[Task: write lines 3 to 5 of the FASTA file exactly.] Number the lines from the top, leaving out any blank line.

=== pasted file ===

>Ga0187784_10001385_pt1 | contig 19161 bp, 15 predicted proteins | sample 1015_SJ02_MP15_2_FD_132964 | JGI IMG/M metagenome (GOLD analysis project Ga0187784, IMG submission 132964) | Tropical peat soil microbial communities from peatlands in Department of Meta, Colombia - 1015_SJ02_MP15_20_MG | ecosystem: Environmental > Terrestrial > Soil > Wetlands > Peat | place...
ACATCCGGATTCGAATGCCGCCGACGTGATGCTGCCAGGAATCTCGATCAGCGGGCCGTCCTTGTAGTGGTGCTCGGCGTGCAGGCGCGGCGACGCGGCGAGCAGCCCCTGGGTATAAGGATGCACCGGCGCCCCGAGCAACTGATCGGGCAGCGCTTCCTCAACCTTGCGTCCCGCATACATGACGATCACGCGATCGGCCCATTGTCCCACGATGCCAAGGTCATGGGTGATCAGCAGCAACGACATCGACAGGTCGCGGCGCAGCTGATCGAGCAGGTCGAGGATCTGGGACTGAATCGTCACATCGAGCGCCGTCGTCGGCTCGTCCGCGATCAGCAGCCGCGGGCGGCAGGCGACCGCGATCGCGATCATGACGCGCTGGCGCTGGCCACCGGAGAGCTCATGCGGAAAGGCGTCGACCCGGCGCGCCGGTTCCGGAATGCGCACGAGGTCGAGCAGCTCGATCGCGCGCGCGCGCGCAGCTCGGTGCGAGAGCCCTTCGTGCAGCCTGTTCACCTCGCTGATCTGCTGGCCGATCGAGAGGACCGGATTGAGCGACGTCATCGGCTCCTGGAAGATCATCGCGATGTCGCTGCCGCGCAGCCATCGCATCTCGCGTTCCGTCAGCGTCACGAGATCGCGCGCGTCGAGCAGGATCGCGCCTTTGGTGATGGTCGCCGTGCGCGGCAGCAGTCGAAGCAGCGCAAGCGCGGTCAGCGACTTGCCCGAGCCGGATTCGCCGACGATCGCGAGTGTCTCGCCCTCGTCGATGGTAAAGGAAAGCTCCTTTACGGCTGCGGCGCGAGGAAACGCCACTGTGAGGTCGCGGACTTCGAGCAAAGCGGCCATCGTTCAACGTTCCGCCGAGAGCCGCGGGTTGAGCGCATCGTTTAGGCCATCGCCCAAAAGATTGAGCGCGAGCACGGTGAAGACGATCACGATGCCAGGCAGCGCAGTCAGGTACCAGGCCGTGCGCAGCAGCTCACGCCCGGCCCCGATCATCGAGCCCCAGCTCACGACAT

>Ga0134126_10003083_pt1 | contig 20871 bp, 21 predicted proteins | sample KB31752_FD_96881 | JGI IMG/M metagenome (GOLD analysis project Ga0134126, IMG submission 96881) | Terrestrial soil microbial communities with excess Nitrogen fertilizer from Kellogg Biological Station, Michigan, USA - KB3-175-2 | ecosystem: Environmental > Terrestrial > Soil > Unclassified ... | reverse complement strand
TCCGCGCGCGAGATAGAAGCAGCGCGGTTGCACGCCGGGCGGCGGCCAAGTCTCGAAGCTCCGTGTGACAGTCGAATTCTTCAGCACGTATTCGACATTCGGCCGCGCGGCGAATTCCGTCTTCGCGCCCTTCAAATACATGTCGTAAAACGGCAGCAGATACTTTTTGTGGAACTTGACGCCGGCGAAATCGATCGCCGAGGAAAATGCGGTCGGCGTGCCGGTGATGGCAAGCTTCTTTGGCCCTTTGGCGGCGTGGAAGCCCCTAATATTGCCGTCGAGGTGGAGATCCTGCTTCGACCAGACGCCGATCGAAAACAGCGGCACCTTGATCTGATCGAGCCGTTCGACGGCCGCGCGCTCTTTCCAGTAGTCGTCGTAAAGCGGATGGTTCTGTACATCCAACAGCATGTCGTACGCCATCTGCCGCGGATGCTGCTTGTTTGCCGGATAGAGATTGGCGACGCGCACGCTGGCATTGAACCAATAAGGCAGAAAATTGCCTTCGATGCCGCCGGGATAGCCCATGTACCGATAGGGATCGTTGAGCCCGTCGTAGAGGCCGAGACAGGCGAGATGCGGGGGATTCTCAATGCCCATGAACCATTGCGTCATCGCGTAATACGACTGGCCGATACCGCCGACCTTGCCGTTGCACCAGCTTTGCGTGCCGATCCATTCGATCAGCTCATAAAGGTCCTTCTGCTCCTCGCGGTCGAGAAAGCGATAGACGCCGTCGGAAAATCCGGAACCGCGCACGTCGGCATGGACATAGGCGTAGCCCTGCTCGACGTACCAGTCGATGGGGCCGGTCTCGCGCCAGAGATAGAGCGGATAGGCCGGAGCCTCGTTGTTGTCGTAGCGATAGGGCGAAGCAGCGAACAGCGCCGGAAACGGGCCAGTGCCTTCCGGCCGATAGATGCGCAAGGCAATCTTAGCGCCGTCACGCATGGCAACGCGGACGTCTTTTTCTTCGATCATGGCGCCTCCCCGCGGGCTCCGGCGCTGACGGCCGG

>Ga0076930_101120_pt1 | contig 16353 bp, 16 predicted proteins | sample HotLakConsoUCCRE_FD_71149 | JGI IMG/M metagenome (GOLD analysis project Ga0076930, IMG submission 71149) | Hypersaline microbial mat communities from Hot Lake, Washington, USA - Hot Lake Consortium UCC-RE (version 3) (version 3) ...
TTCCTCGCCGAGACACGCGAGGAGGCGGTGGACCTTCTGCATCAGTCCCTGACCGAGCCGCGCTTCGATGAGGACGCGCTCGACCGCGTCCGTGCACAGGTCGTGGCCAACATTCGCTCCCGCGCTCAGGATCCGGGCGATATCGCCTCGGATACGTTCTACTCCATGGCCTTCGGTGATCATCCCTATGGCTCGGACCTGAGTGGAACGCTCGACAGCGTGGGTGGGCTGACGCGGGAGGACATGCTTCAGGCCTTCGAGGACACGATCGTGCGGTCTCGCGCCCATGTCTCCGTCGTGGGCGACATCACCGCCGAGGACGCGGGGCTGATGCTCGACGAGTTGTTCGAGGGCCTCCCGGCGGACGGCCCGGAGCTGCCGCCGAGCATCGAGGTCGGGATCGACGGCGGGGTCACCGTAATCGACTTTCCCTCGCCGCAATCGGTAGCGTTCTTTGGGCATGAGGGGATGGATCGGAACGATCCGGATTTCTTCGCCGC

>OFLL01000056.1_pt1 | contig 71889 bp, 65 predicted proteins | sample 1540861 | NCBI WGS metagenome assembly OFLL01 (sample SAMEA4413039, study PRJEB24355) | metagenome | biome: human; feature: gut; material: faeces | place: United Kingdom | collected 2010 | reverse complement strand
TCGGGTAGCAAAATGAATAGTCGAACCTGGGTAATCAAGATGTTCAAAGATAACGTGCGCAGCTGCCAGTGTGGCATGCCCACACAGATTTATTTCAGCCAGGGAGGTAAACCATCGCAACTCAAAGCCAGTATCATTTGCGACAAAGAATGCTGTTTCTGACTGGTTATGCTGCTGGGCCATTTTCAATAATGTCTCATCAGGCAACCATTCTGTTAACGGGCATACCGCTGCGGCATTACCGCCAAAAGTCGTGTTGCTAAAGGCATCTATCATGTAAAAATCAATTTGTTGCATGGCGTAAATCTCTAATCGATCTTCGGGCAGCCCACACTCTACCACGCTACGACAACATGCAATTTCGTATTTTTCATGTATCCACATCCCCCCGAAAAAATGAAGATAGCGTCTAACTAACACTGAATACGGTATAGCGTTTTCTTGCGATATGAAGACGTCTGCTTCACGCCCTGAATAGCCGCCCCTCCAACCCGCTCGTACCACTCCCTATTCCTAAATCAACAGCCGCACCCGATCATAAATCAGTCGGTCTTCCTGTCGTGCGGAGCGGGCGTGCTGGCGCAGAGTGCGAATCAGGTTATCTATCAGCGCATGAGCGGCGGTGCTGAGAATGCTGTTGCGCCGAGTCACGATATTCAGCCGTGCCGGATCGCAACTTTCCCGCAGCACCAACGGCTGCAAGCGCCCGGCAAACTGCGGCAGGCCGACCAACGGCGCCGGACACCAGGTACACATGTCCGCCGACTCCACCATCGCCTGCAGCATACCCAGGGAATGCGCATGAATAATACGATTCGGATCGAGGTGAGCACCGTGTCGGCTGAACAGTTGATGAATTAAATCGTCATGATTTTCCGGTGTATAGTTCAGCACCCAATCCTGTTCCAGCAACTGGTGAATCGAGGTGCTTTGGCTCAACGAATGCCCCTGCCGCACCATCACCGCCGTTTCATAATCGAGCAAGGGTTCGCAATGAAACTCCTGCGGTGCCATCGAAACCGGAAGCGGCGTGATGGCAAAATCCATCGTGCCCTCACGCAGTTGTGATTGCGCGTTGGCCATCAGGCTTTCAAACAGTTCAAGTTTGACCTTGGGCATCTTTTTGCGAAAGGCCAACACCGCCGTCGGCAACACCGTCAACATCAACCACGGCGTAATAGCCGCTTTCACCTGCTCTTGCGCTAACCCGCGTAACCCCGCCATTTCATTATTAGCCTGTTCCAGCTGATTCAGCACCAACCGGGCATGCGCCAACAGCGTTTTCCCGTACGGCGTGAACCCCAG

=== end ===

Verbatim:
>Ga0134126_10003083_pt1 | contig 20871 bp, 21 predicted proteins | sample KB31752_FD_96881 | JGI IMG/M metagenome (GOLD analysis project Ga0134126, IMG submission 96881) | Terrestrial soil microbial communities with excess Nitrogen fertilizer from Kellogg Biological Station, Michigan, USA - KB3-175-2 | ecosystem: Environmental > Terrestrial > Soil > Unclassified ... | reverse complement strand
TCCGCGCGCGAGATAGAAGCAGCGCGGTTGCACGCCGGGCGGCGGCCAAGTCTCGAAGCTCCGTGTGACAGTCGAATTCTTCAGCACGTATTCGACATTCGGCCGCGCGGCGAATTCCGTCTTCGCGCCCTTCAAATACATGTCGTAAAACGGCAGCAGATACTTTTTGTGGAACTTGACGCCGGCGAAATCGATCGCCGAGGAAAATGCGGTCGGCGTGCCGGTGATGGCAAGCTTCTTTGGCCCTTTGGCGGCGTGGAAGCCCCTAATATTGCCGTCGAGGTGGAGATCCTGCTTCGACCAGACGCCGATCGAAAACAGCGGCACCTTGATCTGATCGAGCCGTTCGACGGCCGCGCGCTCTTTCCAGTAGTCGTCGTAAAGCGGATGGTTCTGTACATCCAACAGCATGTCGTACGCCATCTGCCGCGGATGCTGCTTGTTTGCCGGATAGAGATTGGCGACGCGCACGCTGGCATTGAACCAATAAGGCAGAAAATTGCCTTCGATGCCGCCGGGATAGCCCATGTACCGATAGGGATCGTTGAGCCCGTCGTAGAGGCCGAGACAGGCGAGATGCGGGGGATTCTCAATGCCCATGAACCATTGCGTCATCGCGTAATACGACTGGCCGATACCGCCGACCTTGCCGTTGCACCAGCTTTGCGTGCCGATCCATTCGATCAGCTCATAAAGGTCCTTCTGCTCCTCGCGGTCGAGAAAGCGATAGACGCCGTCGGAAAATCCGGAACCGCGCACGTCGGCATGGACATAGGCGTAGCCCTGCTCGACGTACCAGTCGATGGGGCCGGTCTCGCGCCAGAGATAGAGCGGATAGGCCGGAGCCTCGTTGTTGTCGTAGCGATAGGGCGAAGCAGCGAACAGCGCCGGAAACGGGCCAGTGCCTTCCGGCCGATAGATGCGCAAGGCAATCTTAGCGCCGTCACGCATGGCAACGCGGACGTCTTTTTCTTCGATCATGGCGCCTCCCCGCGGGCTCCGGCGCTGACGGCCGG

>Ga0076930_101120_pt1 | contig 16353 bp, 16 predicted proteins | sample HotLakConsoUCCRE_FD_71149 | JGI IMG/M metagenome (GOLD analysis project Ga0076930, IMG submission 71149) | Hypersaline microbial mat communities from Hot Lake, Washington, USA - Hot Lake Consortium UCC-RE (version 3) (version 3) ...